Io by Sam Yarabek

Things To Know/ Things To Think About

Io, in many ways, is the quintessential Greek Myth. In addition to highlighting the anthropomorphic nature of the Greek Pantheon, Io also serves as a creation story. Furthermore, the story of Io makes apparent the series of cause and effect relationships­­set in motion by the Fates­­that dictate the lives of mortals, gods, and demi­gods alike. To new readers, what is sometimes most striking about the almighty , Lord of the Heavens, or his wife, , is not their austere majesty, but their humanity. In countless stories, Zeus is the living portrait of the unfaithful husband, and Hera, the living portrait of the infinitely jealous wife. Despite their immortality, and impossible beauty, these gods are not governed by boundless wisdom, but by recognizably human emotions­­love, lust, jealousy, and wrath. Even more striking, and somewhat disconcerting, is that these fickle and vengeful masters of the universe have all of humanity as their playthings. The story of Io, for example, is set in motion by Zeus’ lust for her. Io’s subsequent transformation into a cow, and years of suffering and estrangement from her friends and family, are merely the whims of a jealous woman. What this story makes clear, is that although these gods attempt to distance themselves from humanity, they have quite a lot in common. In the world of , the phrase “made in God’s image,” rings more true than in the judeo­christian tradition. This point aside, the story of Io is also emblematic of the Creation Myth. This story, in particular, explains the origins of two phenomenon observable in the natural world; the sea of Bosphorus and the feather of the peacock. “Bosphorus” in this case, translates to cow, and is named in honor of Io’s deep sea pilgrimage across this previously unnamed body of water. In addition, according to this story, peacock’s got their celebrated feathers from the severed head of the watchman, . After Argus’ death, Hera, in grief, attaches his many eyed head to the tail of a peacock, thus assuring his symbolic immortality.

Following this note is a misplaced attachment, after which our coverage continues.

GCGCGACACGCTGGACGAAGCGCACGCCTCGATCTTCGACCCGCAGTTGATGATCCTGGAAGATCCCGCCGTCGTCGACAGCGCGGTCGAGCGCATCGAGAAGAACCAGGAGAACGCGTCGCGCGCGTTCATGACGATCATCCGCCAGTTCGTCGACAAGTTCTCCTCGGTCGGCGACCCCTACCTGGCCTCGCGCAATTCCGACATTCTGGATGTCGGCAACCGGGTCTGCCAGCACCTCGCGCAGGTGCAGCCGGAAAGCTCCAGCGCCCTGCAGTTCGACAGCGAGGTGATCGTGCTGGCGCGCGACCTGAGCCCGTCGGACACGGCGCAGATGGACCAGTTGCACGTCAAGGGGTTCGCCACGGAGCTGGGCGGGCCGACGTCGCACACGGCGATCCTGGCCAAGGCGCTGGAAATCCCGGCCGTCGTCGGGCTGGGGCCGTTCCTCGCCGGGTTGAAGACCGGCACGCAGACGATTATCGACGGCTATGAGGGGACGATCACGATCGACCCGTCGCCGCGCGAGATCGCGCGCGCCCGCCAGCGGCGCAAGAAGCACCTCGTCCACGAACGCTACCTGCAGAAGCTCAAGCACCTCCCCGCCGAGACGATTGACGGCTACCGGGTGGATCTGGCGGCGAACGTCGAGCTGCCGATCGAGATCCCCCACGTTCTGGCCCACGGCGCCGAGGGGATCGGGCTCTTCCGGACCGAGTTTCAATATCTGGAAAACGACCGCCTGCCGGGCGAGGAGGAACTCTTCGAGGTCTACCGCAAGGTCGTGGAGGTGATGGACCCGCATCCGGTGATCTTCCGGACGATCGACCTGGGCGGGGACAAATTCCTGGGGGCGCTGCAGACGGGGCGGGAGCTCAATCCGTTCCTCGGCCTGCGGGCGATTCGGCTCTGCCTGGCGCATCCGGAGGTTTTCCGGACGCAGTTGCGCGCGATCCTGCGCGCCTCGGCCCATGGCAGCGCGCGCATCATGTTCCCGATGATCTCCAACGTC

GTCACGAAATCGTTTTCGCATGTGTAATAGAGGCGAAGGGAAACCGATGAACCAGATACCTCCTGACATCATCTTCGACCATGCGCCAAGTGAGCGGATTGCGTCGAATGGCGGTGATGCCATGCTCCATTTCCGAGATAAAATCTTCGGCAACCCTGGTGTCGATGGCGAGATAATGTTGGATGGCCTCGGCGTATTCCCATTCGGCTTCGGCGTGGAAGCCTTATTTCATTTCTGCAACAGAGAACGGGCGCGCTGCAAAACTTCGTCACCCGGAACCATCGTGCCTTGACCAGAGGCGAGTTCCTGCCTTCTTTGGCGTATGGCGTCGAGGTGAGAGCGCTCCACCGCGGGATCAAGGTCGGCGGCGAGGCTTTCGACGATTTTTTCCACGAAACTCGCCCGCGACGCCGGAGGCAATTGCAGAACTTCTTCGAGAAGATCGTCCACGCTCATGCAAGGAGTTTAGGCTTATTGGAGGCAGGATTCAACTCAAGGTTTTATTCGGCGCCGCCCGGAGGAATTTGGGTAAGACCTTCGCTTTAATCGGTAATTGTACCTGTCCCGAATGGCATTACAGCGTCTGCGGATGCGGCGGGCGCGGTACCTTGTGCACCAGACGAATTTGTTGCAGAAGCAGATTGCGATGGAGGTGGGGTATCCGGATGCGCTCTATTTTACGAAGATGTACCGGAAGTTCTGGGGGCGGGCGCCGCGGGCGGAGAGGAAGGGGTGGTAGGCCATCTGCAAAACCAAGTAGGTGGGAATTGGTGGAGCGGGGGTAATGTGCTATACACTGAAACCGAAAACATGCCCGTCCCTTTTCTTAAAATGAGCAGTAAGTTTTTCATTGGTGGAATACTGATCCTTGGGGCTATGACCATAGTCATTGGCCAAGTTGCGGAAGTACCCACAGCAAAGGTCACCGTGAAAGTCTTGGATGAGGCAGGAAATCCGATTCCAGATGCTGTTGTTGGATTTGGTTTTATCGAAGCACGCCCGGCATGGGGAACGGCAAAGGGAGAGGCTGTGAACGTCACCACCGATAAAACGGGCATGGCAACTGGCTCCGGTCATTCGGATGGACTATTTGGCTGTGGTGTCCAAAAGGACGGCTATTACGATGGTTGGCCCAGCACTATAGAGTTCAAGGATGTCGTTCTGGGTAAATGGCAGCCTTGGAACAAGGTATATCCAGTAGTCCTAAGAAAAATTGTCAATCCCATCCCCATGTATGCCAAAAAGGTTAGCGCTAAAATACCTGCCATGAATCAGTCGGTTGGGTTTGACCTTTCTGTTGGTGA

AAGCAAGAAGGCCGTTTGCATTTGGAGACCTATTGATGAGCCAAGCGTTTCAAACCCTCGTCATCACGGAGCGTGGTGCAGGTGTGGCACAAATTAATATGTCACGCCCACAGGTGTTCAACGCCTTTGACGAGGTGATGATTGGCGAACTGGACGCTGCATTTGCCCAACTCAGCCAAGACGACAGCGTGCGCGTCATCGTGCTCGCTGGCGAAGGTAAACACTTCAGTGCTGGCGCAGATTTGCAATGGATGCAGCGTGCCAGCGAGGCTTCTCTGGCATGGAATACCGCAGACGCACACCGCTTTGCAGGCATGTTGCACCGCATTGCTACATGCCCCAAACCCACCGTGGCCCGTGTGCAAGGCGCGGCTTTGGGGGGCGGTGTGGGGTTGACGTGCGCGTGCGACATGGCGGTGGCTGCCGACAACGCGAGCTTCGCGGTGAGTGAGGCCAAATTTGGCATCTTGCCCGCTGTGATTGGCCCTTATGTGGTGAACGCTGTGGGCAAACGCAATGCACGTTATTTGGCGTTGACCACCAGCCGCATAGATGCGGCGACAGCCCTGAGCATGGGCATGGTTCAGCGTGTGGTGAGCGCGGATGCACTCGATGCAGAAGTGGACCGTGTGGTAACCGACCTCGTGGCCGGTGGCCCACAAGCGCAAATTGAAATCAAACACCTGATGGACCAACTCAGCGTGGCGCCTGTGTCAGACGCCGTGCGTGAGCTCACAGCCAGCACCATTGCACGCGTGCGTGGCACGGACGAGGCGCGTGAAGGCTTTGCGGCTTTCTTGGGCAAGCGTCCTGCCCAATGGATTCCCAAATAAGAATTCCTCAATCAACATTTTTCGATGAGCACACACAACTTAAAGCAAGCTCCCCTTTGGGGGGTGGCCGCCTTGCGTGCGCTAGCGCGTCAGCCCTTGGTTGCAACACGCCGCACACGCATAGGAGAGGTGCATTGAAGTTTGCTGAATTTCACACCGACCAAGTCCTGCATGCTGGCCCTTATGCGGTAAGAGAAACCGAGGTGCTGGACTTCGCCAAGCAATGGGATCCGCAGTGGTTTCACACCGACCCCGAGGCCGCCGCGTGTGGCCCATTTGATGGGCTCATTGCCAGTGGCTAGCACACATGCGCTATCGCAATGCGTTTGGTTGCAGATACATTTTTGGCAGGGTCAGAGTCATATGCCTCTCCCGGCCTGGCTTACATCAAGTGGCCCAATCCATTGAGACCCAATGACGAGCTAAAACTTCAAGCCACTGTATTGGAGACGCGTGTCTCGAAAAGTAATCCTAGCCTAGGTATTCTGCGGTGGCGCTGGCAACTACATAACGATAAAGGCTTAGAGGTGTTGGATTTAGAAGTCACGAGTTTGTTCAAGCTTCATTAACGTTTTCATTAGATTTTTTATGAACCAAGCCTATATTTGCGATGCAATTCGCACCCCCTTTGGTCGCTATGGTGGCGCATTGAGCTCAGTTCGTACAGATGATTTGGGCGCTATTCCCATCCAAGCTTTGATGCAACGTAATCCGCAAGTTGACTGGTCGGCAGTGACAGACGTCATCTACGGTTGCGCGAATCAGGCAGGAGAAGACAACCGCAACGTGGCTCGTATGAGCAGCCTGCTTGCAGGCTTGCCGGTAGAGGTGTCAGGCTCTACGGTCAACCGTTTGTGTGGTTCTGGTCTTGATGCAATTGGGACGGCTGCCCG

www.BOOKSTHATGROW.com © Books That Grow, 2014 Finally, the story of Io stresses the web of fate that both explains all things that already have been, and all things that will one day be. For example, upon meeting Io, tell her how to regain her true form, and also reveals that she will be the mother to a line of kings and heroes, one of whom, Hercules, will free him from his mountain prison. As any reader of Greek myths knows, Prometheus’ words prove prophetic. This piece is perfect as part of an introduction to myths, folktales and fables, particularly those designed for a younger audience. In addition, this piece also works well as part of a lesson on creation stories, and can be used to help inspire students to write their own creation myths.

Standards Addressed:

CCSS.ELA­LITERACY.RL.5.1 Quote accurately from a text when explaining what the text says explicitly and when drawing inferences from the text.

CCSS.ELA­LITERACY.RL.5.2 Determine a theme of a story, drama, or poem from details in the text, including how characters in a story or drama respond to challenges or how the speaker in a poem reflects upon a topic; summarize the text.

CCSS.ELA­LITERACY.RL.5.5 Explain how a series of chapters, scenes, or stanzas fits together to provide the overall structure of a particular story, drama, or poem.

CCSS.ELA­LITERACY.RL.5.9 Compare and contrast stories in the same genre (e.g., mysteries and adventure stories) on their approaches to similar themes and topics.

Before Reading

1. When you think of gods, or goddesses, what do you normally think of? Do the Greek gods portrayed in this story match up to the images and descriptions in your head? Why, or why not?

www.BOOKSTHATGROW.com © Books That Grow, 2014 During Reading

1. According to the story, why doesn’t Io recognize Zeus? Who does she think he is? Quote directly from the story to support your answer. (CCSS.ELA­LITERACY.RL.5.1)

2. Why does Hera want to stop Zeus from spending time with Io? In addition, why does Hera turn Io into a cow? And why does Zeus agree to give Io up? Use examples from the text to support your answer. (CCSS.ELA­LITERACY.RL.5.2)

After Reading

1. In your opinion, what part of the story is the moment of climax, or the point of highest tension? (CCSS.ELA­LITERACY.RL.5.5)

2. A “Creation Myth” is a symbolic story that explains how certain things came to be. Based on this definition, choose one of the two examples of creation myths contained in this story, and summarize it. Use details from the text to write your summary. (CCSS.ELA­LITERACY.RL.5.2)

Connections In Text

1. Read the story of Arachne contained within the Books That Grow library. Compare the characterization of the goddess Athena, with the characterizations of Zeus and Hera in the story of Io. How are these characters portrayed similarly and differently? Which portrayal is more sympathetic, and why? (CCSS.ELA­LITERACY.RL.5.9)

Further Readings

For Teachers: http://www.gradesaver.com/mythology/study­guide/section3/

This link provides teachers with a detailed analysis of this story. It gives significant attention to Io’s chance meeting with Prometheus at the end, and explains the symbolic importance of this meeting.

www.BOOKSTHATGROW.com © Books That Grow, 2014